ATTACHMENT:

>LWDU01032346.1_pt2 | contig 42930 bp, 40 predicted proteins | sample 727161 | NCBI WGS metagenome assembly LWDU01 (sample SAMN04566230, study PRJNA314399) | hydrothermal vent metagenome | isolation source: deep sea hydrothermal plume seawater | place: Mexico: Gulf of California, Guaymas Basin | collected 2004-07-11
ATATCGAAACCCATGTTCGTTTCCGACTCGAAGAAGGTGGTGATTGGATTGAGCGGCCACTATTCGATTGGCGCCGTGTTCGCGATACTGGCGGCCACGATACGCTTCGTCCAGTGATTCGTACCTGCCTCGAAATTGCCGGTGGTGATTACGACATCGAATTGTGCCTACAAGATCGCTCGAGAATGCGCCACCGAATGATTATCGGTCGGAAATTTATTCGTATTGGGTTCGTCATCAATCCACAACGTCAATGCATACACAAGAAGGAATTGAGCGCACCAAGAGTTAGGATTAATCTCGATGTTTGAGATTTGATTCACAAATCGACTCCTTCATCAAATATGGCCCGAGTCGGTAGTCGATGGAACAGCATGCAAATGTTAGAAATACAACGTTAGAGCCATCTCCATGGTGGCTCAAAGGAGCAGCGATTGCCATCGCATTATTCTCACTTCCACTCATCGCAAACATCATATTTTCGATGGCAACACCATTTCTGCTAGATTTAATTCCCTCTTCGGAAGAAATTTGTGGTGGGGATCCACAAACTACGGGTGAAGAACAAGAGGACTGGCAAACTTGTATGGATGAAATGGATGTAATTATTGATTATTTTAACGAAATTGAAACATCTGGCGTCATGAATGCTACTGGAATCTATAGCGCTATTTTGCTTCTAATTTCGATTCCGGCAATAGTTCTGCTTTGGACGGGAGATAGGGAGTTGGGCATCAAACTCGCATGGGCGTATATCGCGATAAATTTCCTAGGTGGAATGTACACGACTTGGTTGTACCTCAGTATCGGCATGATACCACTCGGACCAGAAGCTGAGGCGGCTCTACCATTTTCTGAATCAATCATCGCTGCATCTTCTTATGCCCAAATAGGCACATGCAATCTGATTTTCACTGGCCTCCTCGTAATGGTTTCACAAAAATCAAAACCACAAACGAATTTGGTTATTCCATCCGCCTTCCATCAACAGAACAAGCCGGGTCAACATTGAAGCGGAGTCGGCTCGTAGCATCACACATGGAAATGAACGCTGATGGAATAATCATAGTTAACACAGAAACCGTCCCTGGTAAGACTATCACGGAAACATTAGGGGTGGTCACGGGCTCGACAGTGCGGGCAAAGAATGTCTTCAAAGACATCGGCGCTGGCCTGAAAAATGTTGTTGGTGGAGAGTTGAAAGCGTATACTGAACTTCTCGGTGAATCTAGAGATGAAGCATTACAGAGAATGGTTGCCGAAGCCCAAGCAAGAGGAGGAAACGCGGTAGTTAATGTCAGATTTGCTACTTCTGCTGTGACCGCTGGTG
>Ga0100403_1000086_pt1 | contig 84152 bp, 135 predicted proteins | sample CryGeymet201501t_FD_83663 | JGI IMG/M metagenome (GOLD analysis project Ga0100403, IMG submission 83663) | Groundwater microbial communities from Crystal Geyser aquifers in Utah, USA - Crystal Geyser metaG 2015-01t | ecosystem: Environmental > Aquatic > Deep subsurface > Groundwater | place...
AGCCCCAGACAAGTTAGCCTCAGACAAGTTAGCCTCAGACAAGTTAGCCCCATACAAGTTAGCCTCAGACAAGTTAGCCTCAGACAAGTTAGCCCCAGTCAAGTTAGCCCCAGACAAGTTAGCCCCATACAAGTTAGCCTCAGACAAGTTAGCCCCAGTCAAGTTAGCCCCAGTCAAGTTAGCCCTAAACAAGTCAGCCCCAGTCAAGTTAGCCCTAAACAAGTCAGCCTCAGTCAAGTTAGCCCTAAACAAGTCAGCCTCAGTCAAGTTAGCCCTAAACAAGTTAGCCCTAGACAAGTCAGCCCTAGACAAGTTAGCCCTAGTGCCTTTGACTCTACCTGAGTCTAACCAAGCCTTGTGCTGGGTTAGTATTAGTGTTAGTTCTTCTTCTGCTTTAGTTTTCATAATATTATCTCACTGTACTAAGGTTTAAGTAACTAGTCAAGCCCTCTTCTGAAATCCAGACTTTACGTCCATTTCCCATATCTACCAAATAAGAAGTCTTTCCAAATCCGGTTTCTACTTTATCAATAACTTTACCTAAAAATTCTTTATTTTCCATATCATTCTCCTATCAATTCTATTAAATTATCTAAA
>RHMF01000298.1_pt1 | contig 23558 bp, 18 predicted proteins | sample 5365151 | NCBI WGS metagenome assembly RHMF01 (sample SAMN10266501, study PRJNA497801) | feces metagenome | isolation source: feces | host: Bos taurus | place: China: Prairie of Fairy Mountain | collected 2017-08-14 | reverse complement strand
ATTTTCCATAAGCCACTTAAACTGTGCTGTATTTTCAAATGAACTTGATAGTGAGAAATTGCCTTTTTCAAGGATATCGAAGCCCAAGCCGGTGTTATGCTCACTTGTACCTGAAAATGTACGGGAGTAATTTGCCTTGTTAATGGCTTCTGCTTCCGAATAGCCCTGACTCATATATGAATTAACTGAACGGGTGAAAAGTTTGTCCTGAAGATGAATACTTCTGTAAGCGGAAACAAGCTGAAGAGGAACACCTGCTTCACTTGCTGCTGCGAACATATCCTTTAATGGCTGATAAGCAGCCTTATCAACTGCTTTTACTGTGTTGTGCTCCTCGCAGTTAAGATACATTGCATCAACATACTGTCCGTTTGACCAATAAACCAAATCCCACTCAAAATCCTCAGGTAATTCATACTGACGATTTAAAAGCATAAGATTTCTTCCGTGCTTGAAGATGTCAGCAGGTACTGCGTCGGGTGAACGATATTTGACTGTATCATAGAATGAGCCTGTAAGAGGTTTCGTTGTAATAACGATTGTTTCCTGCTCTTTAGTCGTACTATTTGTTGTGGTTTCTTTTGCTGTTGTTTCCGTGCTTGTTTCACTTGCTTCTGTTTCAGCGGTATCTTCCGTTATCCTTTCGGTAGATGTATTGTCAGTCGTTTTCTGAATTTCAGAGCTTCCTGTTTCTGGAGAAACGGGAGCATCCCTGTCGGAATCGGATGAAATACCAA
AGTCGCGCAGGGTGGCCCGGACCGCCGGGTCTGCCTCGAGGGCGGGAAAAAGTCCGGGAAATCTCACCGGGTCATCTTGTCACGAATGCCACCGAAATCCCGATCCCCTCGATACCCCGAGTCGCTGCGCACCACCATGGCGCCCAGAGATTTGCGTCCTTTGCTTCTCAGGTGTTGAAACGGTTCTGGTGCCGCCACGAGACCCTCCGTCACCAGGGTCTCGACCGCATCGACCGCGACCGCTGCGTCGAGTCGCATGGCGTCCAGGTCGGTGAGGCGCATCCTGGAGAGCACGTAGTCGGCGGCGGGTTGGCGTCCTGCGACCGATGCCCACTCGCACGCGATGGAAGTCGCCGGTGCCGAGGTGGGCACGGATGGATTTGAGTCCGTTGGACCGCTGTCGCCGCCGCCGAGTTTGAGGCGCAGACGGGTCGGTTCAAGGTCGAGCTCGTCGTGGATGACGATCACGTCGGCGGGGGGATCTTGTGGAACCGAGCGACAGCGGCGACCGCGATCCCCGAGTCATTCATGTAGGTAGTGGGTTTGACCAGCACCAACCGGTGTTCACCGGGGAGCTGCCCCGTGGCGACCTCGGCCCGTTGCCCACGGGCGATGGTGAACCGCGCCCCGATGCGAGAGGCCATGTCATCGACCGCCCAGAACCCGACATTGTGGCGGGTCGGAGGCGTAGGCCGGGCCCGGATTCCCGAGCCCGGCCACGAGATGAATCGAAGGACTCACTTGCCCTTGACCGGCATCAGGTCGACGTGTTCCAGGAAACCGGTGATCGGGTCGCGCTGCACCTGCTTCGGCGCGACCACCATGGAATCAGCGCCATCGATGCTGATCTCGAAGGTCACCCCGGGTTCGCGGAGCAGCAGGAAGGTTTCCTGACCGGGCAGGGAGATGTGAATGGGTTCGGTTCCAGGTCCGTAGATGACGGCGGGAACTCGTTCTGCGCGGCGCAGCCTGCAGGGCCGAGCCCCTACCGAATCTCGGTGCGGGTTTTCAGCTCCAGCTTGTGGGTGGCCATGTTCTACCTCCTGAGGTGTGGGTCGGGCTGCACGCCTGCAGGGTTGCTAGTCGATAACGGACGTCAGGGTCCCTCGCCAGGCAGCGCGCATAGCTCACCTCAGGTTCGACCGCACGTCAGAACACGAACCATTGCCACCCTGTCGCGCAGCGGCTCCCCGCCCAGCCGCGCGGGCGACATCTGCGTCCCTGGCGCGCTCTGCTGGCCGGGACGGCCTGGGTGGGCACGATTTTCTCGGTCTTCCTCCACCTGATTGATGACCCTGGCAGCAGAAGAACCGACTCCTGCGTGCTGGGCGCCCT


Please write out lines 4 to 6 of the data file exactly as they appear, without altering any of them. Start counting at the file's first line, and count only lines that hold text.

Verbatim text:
AGCCCCAGACAAGTTAGCCTCAGACAAGTTAGCCTCAGACAAGTTAGCCCCATACAAGTTAGCCTCAGACAAGTTAGCCTCAGACAAGTTAGCCCCAGTCAAGTTAGCCCCAGACAAGTTAGCCCCATACAAGTTAGCCTCAGACAAGTTAGCCCCAGTCAAGTTAGCCCCAGTCAAGTTAGCCCTAAACAAGTCAGCCCCAGTCAAGTTAGCCCTAAACAAGTCAGCCTCAGTCAAGTTAGCCCTAAACAAGTCAGCCTCAGTCAAGTTAGCCCTAAACAAGTTAGCCCTAGACAAGTCAGCCCTAGACAAGTTAGCCCTAGTGCCTTTGACTCTACCTGAGTCTAACCAAGCCTTGTGCTGGGTTAGTATTAGTGTTAGTTCTTCTTCTGCTTTAGTTTTCATAATATTATCTCACTGTACTAAGGTTTAAGTAACTAGTCAAGCCCTCTTCTGAAATCCAGACTTTACGTCCATTTCCCATATCTACCAAATAAGAAGTCTTTCCAAATCCGGTTTCTACTTTATCAATAACTTTACCTAAAAATTCTTTATTTTCCATATCATTCTCCTATCAATTCTATTAAATTATCTAAA
>RHMF01000298.1_pt1 | contig 23558 bp, 18 predicted proteins | sample 5365151 | NCBI WGS metagenome assembly RHMF01 (sample SAMN10266501, study PRJNA497801) | feces metagenome | isolation source: feces | host: Bos taurus | place: China: Prairie of Fairy Mountain | collected 2017-08-14 | reverse complement strand
ATTTTCCATAAGCCACTTAAACTGTGCTGTATTTTCAAATGAACTTGATAGTGAGAAATTGCCTTTTTCAAGGATATCGAAGCCCAAGCCGGTGTTATGCTCACTTGTACCTGAAAATGTACGGGAGTAATTTGCCTTGTTAATGGCTTCTGCTTCCGAATAGCCCTGACTCATATATGAATTAACTGAACGGGTGAAAAGTTTGTCCTGAAGATGAATACTTCTGTAAGCGGAAACAAGCTGAAGAGGAACACCTGCTTCACTTGCTGCTGCGAACATATCCTTTAATGGCTGATAAGCAGCCTTATCAACTGCTTTTACTGTGTTGTGCTCCTCGCAGTTAAGATACATTGCATCAACATACTGTCCGTTTGACCAATAAACCAAATCCCACTCAAAATCCTCAGGTAATTCATACTGACGATTTAAAAGCATAAGATTTCTTCCGTGCTTGAAGATGTCAGCAGGTACTGCGTCGGGTGAACGATATTTGACTGTATCATAGAATGAGCCTGTAAGAGGTTTCGTTGTAATAACGATTGTTTCCTGCTCTTTAGTCGTACTATTTGTTGTGGTTTCTTTTGCTGTTGTTTCCGTGCTTGTTTCACTTGCTTCTGTTTCAGCGGTATCTTCCGTTATCCTTTCGGTAGATGTATTGTCAGTCGTTTTCTGAATTTCAGAGCTTCCTGTTTCTGGAGAAACGGGAGCATCCCTGTCGGAATCGGATGAAATACCAA